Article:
Essex student’s chance to follow in the steps of legendary explorer Captain Scott of Antarctica

A STUDENT with a taste for adventure was “shocked and delighted” at winning a national competition which will see him follow in the footsteps of the legendary Captain Robert Scott of Antarctica.

Henry James Evans, from Clavering, beat off competition from hundreds of willing applicants to secure a place on the International Scott Centenary Expedition (ISCE), run by The Daily Telegraph, in 2012.

After a year of gruelling selection tests, 21-year-old Henry was finally notified of his selection last week following a two-week cold weather polar training trip to Norway.

“It’s ridiculous, I am still a bit shocked,” Henry told the Reporter. “This journey started last December and I have learned so much. It has already been a fantastic experience and the best is yet to come. It is often a clich�, but I think this is an occasion when I can say that this is truly a once-in-a-lifetime opportunity.”

The aim of the expedition, which takes place next November, is to reach Scott’s last camp on the centenary anniversary of where his body, and those of two others, was found after they had perished from exposure and starvation. Two of Scott’s comrades had died earlier in the mission.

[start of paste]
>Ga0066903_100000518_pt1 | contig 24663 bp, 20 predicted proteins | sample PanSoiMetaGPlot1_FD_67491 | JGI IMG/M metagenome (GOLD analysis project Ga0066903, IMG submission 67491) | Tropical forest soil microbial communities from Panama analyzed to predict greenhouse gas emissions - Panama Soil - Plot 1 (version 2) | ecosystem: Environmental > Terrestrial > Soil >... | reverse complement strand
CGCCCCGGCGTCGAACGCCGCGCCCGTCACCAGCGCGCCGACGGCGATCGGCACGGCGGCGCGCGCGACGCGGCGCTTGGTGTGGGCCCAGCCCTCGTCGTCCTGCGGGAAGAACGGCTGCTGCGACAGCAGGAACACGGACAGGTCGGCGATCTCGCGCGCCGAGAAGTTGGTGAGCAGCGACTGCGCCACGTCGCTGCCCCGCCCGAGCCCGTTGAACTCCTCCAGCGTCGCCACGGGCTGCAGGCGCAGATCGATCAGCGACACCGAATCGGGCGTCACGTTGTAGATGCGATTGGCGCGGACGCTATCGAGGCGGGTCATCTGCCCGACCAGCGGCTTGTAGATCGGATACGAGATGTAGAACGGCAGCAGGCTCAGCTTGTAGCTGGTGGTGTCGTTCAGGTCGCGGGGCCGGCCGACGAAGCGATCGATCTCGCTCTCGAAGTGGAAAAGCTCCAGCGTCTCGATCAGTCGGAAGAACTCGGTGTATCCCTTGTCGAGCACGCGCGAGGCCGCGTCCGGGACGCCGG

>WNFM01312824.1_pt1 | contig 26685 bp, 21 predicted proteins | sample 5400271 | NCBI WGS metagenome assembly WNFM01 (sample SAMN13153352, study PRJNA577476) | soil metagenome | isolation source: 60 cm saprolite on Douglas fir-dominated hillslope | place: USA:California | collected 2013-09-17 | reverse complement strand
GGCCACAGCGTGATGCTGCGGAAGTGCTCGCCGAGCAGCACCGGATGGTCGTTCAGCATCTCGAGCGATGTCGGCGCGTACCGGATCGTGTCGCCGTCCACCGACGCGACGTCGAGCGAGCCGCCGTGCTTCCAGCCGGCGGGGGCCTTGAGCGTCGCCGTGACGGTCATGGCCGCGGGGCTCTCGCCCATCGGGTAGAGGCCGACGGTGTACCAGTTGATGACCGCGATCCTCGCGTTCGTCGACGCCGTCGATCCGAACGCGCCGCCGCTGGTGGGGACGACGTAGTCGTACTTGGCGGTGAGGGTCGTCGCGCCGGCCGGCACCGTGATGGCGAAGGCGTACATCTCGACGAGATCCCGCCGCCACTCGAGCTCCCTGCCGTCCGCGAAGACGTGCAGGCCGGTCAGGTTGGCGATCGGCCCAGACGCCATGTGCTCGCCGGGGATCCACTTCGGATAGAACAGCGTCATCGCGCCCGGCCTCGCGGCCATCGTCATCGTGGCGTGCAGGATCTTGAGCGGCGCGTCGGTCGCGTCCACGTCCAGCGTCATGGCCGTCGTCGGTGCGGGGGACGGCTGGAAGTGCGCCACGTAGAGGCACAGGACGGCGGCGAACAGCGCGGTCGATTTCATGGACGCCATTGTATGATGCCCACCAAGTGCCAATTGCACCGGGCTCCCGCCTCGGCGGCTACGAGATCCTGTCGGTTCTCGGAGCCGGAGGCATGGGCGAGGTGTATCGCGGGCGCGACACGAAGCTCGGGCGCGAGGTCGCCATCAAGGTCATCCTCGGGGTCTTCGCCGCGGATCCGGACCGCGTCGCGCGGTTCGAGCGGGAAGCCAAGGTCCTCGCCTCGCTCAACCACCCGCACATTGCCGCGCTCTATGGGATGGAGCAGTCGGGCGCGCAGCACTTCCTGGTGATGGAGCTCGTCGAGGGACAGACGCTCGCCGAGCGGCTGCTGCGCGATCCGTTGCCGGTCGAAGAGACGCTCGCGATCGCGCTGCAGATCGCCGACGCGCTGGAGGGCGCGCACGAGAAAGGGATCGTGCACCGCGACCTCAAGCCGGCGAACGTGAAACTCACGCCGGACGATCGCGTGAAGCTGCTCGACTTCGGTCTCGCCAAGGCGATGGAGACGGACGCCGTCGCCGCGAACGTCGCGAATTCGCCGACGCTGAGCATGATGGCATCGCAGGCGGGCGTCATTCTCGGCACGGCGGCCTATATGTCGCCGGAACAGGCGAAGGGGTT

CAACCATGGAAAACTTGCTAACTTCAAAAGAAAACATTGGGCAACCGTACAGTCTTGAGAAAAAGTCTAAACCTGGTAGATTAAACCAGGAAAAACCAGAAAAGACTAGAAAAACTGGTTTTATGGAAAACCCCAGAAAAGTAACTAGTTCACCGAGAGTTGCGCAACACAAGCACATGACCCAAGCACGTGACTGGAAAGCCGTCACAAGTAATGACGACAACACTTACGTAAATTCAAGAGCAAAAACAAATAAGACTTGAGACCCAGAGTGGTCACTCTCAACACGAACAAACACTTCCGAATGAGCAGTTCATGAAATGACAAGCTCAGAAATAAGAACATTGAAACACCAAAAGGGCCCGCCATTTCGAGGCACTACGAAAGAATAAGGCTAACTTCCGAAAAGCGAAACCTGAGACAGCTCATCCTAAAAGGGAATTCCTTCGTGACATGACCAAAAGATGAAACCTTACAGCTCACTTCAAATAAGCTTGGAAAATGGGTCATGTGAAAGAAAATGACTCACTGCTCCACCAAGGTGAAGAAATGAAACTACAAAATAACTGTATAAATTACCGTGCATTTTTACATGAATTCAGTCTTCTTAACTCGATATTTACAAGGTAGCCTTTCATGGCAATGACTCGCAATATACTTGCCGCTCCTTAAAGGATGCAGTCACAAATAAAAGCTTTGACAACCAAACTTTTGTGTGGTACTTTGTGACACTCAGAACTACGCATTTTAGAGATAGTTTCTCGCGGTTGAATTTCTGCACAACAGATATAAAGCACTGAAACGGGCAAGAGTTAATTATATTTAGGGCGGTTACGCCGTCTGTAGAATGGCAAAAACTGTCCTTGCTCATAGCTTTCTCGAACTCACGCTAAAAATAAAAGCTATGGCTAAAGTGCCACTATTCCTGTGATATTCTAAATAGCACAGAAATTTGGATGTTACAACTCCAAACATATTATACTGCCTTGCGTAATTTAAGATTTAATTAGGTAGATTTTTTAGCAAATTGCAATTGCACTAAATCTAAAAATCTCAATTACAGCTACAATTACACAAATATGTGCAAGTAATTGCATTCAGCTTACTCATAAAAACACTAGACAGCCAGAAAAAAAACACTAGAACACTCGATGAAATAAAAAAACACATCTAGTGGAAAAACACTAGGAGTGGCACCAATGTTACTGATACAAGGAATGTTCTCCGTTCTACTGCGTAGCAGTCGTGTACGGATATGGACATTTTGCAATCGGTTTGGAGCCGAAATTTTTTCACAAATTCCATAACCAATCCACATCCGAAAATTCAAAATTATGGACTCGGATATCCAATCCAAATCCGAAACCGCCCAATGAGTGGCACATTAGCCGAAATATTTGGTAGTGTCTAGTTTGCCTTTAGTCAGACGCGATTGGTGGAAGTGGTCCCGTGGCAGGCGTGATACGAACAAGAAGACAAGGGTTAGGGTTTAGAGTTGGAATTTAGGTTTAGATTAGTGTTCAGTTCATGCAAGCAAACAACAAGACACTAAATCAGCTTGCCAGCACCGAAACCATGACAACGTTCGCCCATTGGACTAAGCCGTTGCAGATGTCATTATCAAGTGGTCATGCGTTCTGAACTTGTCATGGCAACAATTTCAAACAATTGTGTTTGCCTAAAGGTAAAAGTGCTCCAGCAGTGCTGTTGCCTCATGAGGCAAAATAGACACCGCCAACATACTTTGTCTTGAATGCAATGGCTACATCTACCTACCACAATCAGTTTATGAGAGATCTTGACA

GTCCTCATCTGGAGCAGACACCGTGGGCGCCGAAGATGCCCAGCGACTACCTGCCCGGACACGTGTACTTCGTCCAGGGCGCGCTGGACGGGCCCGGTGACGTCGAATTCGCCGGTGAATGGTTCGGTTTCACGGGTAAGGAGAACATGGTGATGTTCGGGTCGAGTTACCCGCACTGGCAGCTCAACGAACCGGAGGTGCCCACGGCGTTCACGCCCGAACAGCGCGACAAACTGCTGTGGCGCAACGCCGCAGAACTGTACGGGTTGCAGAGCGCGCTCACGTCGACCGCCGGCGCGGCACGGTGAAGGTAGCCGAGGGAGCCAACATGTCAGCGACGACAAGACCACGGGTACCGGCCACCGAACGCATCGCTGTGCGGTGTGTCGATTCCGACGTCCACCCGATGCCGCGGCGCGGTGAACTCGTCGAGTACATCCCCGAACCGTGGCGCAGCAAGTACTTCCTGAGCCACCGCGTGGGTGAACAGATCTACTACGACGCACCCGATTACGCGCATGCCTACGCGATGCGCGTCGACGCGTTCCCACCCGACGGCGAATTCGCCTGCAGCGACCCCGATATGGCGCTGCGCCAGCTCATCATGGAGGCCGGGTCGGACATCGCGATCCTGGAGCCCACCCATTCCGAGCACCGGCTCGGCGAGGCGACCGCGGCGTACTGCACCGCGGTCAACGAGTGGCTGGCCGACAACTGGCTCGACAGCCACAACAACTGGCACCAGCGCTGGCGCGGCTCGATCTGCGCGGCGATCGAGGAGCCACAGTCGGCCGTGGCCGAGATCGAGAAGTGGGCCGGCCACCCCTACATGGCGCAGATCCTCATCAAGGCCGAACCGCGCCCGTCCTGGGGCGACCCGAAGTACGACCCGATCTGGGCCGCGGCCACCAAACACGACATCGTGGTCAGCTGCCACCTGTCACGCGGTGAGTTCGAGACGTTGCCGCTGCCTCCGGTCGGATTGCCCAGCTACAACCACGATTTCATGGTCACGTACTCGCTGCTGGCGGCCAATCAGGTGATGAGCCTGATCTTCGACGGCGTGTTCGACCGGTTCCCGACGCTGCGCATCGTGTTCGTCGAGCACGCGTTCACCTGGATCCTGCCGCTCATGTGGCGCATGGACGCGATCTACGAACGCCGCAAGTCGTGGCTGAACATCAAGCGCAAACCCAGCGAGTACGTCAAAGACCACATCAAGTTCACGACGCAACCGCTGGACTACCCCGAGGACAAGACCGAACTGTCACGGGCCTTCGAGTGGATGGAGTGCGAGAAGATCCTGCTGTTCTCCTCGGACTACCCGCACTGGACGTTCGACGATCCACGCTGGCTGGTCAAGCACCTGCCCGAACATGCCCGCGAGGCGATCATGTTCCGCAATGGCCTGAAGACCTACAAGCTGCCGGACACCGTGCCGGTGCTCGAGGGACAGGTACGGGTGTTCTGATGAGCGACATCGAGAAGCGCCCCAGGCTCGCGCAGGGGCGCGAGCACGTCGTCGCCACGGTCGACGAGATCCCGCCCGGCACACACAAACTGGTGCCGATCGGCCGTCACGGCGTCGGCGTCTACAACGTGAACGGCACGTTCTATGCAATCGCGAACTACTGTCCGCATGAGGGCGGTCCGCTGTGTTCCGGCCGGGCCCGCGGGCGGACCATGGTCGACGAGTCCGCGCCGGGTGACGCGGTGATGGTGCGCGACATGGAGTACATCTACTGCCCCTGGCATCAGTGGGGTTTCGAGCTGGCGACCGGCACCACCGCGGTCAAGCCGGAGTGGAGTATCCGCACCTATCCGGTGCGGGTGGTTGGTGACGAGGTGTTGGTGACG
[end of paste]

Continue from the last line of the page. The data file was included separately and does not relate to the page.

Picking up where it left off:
It plans to take the same route as the search party sent out to look for Scott.

Henry and his companions will brave bone-chilling temperatures to travel overland, hauling supplies to reach the site, where relatives of the five doomed men will be flown in for a memorial service.

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“It will be a fantastic honour to be part of the expedition,” said Henry, a third year marine biology student at Plymouth University.

“I grew up with my grandfather telling me about Captain Scott. The story is largely viewed as a tragic one but my family have always seen it as one of bravery, fortitude, courage and loyalty acted out under the most appalling physical and psychological conditions.”

He added: “I have always been fascinated by the polars and climate change and if I can bring any of my science experience to the trip then it would be brilliant.”

The trip to Alta in northern Norway threw up many challenges for Henry and the three others who had reached that stage. They learned about how to survive in a polar environment with drills such as putting up tents, operating stoves, knowing what to eat, navigation and first aid, and were physically tested with gruelling cross-country skiing and tyre pulling.

“It was very challenging but I went there in peak physical condition and I gave it my all,” said Henry, who has already taken part in a selection exercise held at HMS Raleigh in Cornwall to test mental and physical stamina.

“Like the other tests, this has been a massive learning experience for me. I think the best bit was one clear night when the Northern Lights came out.”

Further information about the expedition is available at